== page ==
Laboratory captures three R&D 100 awards
The Laboratory has garnered three R&D 100 awards this year. Each year, R&D Magazine presents these awards, also known as the “Oscars of Invention,” to the top 100 industrial, high-technology inventions submitted to its competition.
The three Livermore inventions honored are as follows:
- Dynamic Transmission Electron Microscope—A microscope that provides the highest resolution ever for digital imaging of ultrafast material processes on the nanometer, or billionth-of-a-meter, scale. This technology was developed in conjunction with JEOL USA, Inc., of Peabody, Massachusetts.
- Autonomous Alignment Process for Laser Fusion Systems— A revolutionary “hands-off” technology that directs and aligns multiple high-energy laser beams to enable controlled fusion reactions in a laboratory. The technology was developed for the National Ignition Facility.
- SecureBox—A low-cost, reliable, reusable system designed to improve the security of cargo containers during shipping. This award was won in collaboration with Secure Box Corporation of Santa Clara, California, and the National Infrastructure Institute’s Center for Infrastructure Expertise of Portsmouth, New Hampshire.
S&TR will feature detailed reports on these award-winning inventions and the teams that created them in its November/December issue.
Contact: Erik Stenehjem (925) 423-9353 (firstname.lastname@example.org).
LLNS 2008 Community Gift Program Award recipients
Donations totaling $100,000 were distributed through the 2008 Lawrence Livermore National Security, LLC (LLNS) Community Gift Program. The monetary gifts are a reflection of LLNS’s commitment to being a good neighbor and making a positive contribution to its local communities. From the 141 applications received totaling nearly $1.7 million in requests, 20 were selected for awards through a committee review process. The majority of these awards serve children in the Tri-Valley Area (Livermore, Pleasanton, Dublin, San Ramon, and Danville) and San Joaquin County, with a focus on science and math education and cultural arts. The donations come from the fee LLNS receives to manage Lawrence Livermore National Laboratory. More information on LLNS and its Community Gift Program is available at www.llnsllc.com.
The new program expands on LLNS’s community giving, which already has benefited the greater Bay Area. In December 2007, LLNS matched $1 million in employee donations to the Laboratory’s HOME (Helping Others More Effectively) Campaign. The HOME Campaign benefits nonprofit agencies in the Tri-Valley, San Joaquin Valley, and greater Bay Area. Since 1997, HOME has raised more than $1 million annually through employee donations that go directly to agencies selected by employees. This year, Laboratory employees pledged $1.4 million to the campaign, benefiting 446 agencies. By adding $1 million to the funds, LLNS brought the total contribution to $2.4 million.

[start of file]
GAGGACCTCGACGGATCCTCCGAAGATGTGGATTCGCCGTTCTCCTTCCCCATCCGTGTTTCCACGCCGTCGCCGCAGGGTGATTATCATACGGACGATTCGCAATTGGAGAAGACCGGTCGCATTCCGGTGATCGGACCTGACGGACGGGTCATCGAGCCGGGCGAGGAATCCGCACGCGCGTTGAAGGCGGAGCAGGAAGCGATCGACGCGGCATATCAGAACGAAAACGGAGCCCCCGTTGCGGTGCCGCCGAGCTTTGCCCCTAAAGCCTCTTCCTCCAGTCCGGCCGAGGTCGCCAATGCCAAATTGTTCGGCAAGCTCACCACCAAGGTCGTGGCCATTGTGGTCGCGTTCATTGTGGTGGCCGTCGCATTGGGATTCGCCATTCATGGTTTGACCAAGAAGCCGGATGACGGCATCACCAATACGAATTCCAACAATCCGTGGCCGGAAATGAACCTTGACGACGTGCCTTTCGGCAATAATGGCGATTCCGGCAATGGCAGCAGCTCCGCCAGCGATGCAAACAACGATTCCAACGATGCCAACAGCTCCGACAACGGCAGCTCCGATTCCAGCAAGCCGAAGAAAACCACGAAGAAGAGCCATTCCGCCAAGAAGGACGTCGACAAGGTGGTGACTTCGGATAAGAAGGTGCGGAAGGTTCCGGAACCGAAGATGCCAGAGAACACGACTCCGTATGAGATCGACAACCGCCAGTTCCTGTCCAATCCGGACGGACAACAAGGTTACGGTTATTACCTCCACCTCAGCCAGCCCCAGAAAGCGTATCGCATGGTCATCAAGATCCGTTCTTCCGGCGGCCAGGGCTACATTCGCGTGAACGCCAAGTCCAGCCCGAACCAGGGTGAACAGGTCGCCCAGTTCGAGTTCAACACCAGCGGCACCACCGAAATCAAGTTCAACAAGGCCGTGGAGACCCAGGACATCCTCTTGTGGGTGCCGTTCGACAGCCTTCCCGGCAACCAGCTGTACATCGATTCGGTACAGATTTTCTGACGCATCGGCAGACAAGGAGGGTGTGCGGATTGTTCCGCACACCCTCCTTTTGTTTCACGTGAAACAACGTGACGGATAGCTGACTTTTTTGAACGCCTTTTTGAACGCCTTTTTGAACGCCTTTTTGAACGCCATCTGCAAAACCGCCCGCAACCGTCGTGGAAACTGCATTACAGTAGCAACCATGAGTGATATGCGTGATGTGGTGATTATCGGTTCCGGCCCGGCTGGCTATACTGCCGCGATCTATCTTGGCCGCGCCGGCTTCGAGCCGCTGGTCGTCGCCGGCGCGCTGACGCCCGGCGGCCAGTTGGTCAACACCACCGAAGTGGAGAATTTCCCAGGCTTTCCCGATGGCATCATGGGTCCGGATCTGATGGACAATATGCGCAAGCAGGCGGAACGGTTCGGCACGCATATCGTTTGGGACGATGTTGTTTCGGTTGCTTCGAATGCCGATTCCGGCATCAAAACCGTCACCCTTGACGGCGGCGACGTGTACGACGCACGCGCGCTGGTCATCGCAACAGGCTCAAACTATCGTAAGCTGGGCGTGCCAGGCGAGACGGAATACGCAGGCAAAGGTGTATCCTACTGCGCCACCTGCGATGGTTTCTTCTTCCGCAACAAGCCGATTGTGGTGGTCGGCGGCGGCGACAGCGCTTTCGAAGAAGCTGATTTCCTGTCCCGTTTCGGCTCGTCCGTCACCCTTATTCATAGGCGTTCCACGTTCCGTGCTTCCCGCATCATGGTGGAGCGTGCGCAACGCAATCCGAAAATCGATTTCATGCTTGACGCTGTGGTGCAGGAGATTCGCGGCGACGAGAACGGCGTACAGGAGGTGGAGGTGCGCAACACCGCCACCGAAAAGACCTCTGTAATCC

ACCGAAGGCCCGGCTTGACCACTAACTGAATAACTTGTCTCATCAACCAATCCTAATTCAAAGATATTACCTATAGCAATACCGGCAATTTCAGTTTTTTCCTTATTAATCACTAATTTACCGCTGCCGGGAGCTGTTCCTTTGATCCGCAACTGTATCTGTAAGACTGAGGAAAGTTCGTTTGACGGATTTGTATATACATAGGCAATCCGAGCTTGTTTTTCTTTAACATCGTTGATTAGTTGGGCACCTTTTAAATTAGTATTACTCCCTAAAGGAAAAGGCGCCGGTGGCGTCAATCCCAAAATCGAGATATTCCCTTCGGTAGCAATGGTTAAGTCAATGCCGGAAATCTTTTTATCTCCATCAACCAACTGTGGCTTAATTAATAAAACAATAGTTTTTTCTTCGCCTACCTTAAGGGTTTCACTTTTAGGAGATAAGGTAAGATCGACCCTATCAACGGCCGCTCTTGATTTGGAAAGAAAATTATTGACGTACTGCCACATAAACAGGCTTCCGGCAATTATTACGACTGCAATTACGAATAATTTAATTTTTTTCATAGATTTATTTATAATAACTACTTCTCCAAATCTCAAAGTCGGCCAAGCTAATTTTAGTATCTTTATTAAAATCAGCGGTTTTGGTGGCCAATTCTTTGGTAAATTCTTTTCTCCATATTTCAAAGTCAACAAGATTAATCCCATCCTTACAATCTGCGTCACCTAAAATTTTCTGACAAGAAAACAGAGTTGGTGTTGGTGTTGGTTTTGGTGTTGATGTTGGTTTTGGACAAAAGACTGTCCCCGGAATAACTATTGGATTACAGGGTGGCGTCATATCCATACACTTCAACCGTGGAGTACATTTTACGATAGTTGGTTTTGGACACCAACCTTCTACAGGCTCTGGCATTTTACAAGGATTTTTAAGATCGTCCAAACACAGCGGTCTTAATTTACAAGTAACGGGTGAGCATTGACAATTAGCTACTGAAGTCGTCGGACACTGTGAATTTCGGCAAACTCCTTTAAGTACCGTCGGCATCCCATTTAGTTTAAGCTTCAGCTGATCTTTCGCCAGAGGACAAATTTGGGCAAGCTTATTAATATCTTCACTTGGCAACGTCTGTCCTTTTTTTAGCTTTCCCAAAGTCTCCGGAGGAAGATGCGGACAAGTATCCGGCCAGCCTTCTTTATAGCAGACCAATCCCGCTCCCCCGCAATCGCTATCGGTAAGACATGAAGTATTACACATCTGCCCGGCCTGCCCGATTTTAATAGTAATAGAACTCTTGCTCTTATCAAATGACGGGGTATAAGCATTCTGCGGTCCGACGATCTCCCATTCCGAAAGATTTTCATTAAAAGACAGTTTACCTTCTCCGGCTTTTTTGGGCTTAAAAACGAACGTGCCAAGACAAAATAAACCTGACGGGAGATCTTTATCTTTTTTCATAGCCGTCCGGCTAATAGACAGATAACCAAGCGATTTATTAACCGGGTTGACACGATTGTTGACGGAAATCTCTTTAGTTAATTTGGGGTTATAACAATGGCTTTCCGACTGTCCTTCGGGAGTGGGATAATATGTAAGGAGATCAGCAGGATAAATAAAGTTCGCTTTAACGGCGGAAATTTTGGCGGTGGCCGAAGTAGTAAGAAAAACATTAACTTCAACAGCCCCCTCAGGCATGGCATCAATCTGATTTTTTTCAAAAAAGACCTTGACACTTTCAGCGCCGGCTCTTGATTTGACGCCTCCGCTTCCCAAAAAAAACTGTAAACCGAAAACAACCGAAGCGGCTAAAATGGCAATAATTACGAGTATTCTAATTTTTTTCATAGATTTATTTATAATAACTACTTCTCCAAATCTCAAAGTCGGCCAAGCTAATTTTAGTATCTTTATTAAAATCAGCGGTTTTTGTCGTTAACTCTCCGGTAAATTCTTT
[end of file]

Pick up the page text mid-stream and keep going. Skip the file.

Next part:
“LLNS is committed to being a good neighbor in our local communities and is proud of the generous support of employees to those in need,” says George Miller, president of LLNS and director of Lawrence Livermore.
Contact: Ann Willoughby (925) 423-4234 (email@example.com).
Chemical vapor research makes cover of The Analyst
A paper by Lawrence Livermore researchers describing the development of a compact, low-power sensor array to detect chemical vapor analytes was chosen by The Analyst for the cover article of the May 2008 issue, which is devoted to “Detection for Security.” Researchers from the Chemistry, Materials, Earth, and Life Sciences Directorate and the Physical Sciences Directorate demonstrated the use of the sensor array to detect 11 chemical vapors representing a breadth of chemical properties, in real time and over a wide range of vapor concentrations. The article also describes the detection of chemical warfare agents (CWAs) VX and sulfur mustard, representing the first published report of CWA vapor detection by a polymer-based, cantilever sensor array. Bradley Hart led the research team that included Albert Loui, Tom Wilson, Tim Ratto, Scott McCall, Erik Mukerjee, and Adam Love during the three-year project, which began in 2005.
Slightly larger than a matchbook, the system can fit unobtrusively in small spaces. According to Hart, it could be a candidate for use in a Homeland Security Advanced Research Projects Agency proposal that seeks technology to integrate sensors for chemical, biological, or radiological threats onto a mobile communications platform, such as a cell phone. Such a network would warn, identify, and detect the scope of a potential threat agent.
The eight-cantilever sensor array has shown sensitivities from 4 parts per billion to 16 parts per thousand in 13 chemicals ranging from water to volatile organic compounds, whose industrial emissions are regulated because of their deleterious health effects. Eventual capabilities include onboard data storage and wireless transmission.
Contact: Bradley Hart (925) 423-1970 (firstname.lastname@example.org).